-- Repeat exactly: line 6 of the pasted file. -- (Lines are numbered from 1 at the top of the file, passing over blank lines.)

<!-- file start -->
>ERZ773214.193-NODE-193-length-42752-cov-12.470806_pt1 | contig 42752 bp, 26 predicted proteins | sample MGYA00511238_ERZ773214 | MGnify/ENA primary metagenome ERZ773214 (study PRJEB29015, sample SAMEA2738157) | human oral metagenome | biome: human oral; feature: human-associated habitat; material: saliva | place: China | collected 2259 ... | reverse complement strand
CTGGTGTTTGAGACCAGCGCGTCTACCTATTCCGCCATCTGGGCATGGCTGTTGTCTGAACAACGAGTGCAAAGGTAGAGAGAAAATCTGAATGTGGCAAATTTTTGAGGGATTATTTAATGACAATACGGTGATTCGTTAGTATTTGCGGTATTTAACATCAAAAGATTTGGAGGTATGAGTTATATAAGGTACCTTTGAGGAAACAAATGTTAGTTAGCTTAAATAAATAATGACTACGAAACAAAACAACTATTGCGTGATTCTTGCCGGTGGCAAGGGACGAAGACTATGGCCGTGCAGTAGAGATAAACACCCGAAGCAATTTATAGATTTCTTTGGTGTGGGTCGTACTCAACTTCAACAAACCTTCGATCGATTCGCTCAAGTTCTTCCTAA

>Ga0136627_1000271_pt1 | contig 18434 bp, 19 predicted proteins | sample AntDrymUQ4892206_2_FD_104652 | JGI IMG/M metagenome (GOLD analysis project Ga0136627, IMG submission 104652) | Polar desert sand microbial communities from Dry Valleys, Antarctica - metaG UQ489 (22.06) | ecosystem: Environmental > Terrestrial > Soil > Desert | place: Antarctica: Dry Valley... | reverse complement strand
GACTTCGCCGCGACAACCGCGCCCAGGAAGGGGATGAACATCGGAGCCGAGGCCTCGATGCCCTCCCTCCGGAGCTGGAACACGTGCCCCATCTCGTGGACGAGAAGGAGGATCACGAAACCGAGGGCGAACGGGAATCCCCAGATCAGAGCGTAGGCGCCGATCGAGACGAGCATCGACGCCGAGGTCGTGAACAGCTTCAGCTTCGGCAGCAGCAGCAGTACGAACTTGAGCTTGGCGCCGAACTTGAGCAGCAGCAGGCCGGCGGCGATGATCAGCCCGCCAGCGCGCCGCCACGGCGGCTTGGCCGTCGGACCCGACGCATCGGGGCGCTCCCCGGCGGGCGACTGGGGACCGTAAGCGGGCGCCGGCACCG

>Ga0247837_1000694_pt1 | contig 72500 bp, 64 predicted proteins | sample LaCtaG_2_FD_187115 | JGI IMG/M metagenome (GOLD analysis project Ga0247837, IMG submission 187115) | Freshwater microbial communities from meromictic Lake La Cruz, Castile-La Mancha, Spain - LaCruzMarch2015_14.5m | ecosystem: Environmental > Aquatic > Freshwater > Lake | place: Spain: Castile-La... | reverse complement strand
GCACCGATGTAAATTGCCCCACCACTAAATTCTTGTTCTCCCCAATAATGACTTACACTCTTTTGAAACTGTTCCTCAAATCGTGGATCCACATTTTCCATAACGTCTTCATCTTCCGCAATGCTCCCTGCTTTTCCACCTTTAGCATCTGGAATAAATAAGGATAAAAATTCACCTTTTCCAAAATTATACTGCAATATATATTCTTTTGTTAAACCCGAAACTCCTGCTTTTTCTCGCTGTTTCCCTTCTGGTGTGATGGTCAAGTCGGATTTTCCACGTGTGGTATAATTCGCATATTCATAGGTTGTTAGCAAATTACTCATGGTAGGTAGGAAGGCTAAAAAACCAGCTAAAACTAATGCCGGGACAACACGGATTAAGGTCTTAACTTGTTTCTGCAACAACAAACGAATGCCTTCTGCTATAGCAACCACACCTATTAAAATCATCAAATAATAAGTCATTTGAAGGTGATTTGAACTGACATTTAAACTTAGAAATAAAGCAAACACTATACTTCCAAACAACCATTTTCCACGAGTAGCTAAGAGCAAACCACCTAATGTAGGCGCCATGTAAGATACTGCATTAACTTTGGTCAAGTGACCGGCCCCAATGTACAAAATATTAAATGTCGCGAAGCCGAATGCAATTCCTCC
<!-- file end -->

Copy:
GCACCGATGTAAATTGCCCCACCACTAAATTCTTGTTCTCCCCAATAATGACTTACACTCTTTTGAAACTGTTCCTCAAATCGTGGATCCACATTTTCCATAACGTCTTCATCTTCCGCAATGCTCCCTGCTTTTCCACCTTTAGCATCTGGAATAAATAAGGATAAAAATTCACCTTTTCCAAAATTATACTGCAATATATATTCTTTTGTTAAACCCGAAACTCCTGCTTTTTCTCGCTGTTTCCCTTCTGGTGTGATGGTCAAGTCGGATTTTCCACGTGTGGTATAATTCGCATATTCATAGGTTGTTAGCAAATTACTCATGGTAGGTAGGAAGGCTAAAAAACCAGCTAAAACTAATGCCGGGACAACACGGATTAAGGTCTTAACTTGTTTCTGCAACAACAAACGAATGCCTTCTGCTATAGCAACCACACCTATTAAAATCATCAAATAATAAGTCATTTGAAGGTGATTTGAACTGACATTTAAACTTAGAAATAAAGCAAACACTATACTTCCAAACAACCATTTTCCACGAGTAGCTAAGAGCAAACCACCTAATGTAGGCGCCATGTAAGATACTGCATTAACTTTGGTCAAGTGACCGGCCCCAATGTACAAAATATTAAATGTCGCGAAGCCGAATGCAATTCCTCC